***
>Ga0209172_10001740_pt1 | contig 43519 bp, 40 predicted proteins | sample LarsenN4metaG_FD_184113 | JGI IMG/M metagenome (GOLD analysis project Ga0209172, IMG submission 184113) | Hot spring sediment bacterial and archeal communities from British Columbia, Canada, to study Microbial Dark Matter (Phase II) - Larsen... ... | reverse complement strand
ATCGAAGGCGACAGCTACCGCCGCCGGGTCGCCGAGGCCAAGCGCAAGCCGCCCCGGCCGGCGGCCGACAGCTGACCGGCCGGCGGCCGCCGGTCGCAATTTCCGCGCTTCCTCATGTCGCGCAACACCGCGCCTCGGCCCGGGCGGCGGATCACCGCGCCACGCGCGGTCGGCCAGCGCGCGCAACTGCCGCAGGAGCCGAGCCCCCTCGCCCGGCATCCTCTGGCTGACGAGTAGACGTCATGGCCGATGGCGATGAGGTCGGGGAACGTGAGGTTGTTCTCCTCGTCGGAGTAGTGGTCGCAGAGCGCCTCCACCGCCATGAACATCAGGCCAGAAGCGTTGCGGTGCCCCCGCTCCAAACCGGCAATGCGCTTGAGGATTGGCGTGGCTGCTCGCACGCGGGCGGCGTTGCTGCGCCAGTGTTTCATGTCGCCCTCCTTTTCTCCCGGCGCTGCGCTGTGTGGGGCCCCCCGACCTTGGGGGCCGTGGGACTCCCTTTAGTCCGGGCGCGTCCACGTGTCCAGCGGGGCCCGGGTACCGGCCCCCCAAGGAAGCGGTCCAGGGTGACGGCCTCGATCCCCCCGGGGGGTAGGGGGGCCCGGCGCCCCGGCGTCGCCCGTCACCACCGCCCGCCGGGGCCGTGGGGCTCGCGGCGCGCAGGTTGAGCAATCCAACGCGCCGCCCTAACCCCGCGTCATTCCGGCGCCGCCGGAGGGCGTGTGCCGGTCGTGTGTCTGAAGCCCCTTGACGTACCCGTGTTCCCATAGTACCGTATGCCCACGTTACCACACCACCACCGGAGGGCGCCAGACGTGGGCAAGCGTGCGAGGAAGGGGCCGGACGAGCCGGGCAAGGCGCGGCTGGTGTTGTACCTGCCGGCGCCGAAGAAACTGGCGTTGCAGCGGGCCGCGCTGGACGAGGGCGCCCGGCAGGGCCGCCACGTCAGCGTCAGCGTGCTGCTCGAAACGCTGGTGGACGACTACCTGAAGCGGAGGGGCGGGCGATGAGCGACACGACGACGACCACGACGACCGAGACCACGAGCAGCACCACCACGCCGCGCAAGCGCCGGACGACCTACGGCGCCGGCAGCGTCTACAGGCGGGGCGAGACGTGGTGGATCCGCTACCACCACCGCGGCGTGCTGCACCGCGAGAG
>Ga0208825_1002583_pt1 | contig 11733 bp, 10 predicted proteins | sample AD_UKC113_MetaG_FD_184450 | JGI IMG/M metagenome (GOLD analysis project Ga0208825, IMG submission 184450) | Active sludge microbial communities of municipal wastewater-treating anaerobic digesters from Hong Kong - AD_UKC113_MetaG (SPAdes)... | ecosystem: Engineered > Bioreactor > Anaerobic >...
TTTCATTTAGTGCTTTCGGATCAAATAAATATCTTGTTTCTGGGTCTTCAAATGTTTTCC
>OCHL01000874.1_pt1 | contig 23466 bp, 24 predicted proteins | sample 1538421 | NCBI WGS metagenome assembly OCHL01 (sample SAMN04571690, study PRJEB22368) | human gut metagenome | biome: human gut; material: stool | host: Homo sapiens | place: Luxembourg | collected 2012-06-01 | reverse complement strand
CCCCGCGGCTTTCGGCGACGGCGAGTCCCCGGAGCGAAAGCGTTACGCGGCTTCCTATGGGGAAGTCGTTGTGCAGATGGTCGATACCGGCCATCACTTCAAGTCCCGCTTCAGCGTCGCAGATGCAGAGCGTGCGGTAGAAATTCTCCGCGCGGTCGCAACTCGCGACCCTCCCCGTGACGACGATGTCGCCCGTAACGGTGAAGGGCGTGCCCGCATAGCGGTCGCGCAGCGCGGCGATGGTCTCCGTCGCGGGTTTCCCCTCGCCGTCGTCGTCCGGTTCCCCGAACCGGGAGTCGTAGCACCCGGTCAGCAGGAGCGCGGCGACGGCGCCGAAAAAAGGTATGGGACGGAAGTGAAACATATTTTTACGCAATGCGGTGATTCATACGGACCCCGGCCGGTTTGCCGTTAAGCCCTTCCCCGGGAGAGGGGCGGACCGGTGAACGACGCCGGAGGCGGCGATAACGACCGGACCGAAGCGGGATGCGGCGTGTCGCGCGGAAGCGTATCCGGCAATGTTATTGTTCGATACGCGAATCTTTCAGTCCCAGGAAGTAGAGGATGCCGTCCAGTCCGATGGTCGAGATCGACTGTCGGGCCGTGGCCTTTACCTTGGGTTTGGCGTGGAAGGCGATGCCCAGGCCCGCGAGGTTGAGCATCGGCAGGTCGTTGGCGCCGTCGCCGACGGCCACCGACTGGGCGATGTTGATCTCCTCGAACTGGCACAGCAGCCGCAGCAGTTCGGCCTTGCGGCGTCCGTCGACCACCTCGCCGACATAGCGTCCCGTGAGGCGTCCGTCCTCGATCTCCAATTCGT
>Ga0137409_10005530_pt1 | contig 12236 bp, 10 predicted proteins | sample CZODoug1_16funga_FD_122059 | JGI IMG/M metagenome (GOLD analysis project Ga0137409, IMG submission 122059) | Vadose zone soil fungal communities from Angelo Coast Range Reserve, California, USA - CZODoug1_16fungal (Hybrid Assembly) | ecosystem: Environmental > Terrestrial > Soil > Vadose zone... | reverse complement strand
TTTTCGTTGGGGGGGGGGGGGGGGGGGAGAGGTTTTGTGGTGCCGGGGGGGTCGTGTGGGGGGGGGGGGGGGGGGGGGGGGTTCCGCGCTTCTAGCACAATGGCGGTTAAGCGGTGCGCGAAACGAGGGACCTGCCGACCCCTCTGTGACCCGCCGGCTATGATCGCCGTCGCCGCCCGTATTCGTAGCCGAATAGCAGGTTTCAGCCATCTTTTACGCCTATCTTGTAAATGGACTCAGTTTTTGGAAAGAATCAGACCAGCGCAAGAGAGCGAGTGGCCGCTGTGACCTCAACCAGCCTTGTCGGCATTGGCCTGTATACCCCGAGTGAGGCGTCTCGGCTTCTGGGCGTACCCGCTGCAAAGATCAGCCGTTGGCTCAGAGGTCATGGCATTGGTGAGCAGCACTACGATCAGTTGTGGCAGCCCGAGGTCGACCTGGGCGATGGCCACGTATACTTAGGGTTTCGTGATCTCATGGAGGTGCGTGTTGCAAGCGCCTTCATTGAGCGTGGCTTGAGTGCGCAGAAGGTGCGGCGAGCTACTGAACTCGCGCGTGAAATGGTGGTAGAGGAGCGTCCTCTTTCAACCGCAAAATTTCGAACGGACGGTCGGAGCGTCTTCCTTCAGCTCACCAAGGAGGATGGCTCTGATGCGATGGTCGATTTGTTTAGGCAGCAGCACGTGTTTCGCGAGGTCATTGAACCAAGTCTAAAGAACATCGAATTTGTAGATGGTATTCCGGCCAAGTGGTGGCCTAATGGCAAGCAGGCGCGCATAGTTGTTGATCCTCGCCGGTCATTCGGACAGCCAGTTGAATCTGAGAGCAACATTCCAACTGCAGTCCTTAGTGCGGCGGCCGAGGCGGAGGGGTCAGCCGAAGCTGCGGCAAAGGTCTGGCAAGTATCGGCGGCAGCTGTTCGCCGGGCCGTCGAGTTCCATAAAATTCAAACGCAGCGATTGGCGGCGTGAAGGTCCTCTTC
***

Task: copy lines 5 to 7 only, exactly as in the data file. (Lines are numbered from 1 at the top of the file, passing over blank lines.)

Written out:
>OCHL01000874.1_pt1 | contig 23466 bp, 24 predicted proteins | sample 1538421 | NCBI WGS metagenome assembly OCHL01 (sample SAMN04571690, study PRJEB22368) | human gut metagenome | biome: human gut; material: stool | host: Homo sapiens | place: Luxembourg | collected 2012-06-01 | reverse complement strand
CCCCGCGGCTTTCGGCGACGGCGAGTCCCCGGAGCGAAAGCGTTACGCGGCTTCCTATGGGGAAGTCGTTGTGCAGATGGTCGATACCGGCCATCACTTCAAGTCCCGCTTCAGCGTCGCAGATGCAGAGCGTGCGGTAGAAATTCTCCGCGCGGTCGCAACTCGCGACCCTCCCCGTGACGACGATGTCGCCCGTAACGGTGAAGGGCGTGCCCGCATAGCGGTCGCGCAGCGCGGCGATGGTCTCCGTCGCGGGTTTCCCCTCGCCGTCGTCGTCCGGTTCCCCGAACCGGGAGTCGTAGCACCCGGTCAGCAGGAGCGCGGCGACGGCGCCGAAAAAAGGTATGGGACGGAAGTGAAACATATTTTTACGCAATGCGGTGATTCATACGGACCCCGGCCGGTTTGCCGTTAAGCCCTTCCCCGGGAGAGGGGCGGACCGGTGAACGACGCCGGAGGCGGCGATAACGACCGGACCGAAGCGGGATGCGGCGTGTCGCGCGGAAGCGTATCCGGCAATGTTATTGTTCGATACGCGAATCTTTCAGTCCCAGGAAGTAGAGGATGCCGTCCAGTCCGATGGTCGAGATCGACTGTCGGGCCGTGGCCTTTACCTTGGGTTTGGCGTGGAAGGCGATGCCCAGGCCCGCGAGGTTGAGCATCGGCAGGTCGTTGGCGCCGTCGCCGACGGCCACCGACTGGGCGATGTTGATCTCCTCGAACTGGCACAGCAGCCGCAGCAGTTCGGCCTTGCGGCGTCCGTCGACCACCTCGCCGACATAGCGTCCCGTGAGGCGTCCGTCCTCGATCTCCAATTCGT
>Ga0137409_10005530_pt1 | contig 12236 bp, 10 predicted proteins | sample CZODoug1_16funga_FD_122059 | JGI IMG/M metagenome (GOLD analysis project Ga0137409, IMG submission 122059) | Vadose zone soil fungal communities from Angelo Coast Range Reserve, California, USA - CZODoug1_16fungal (Hybrid Assembly) | ecosystem: Environmental > Terrestrial > Soil > Vadose zone... | reverse complement strand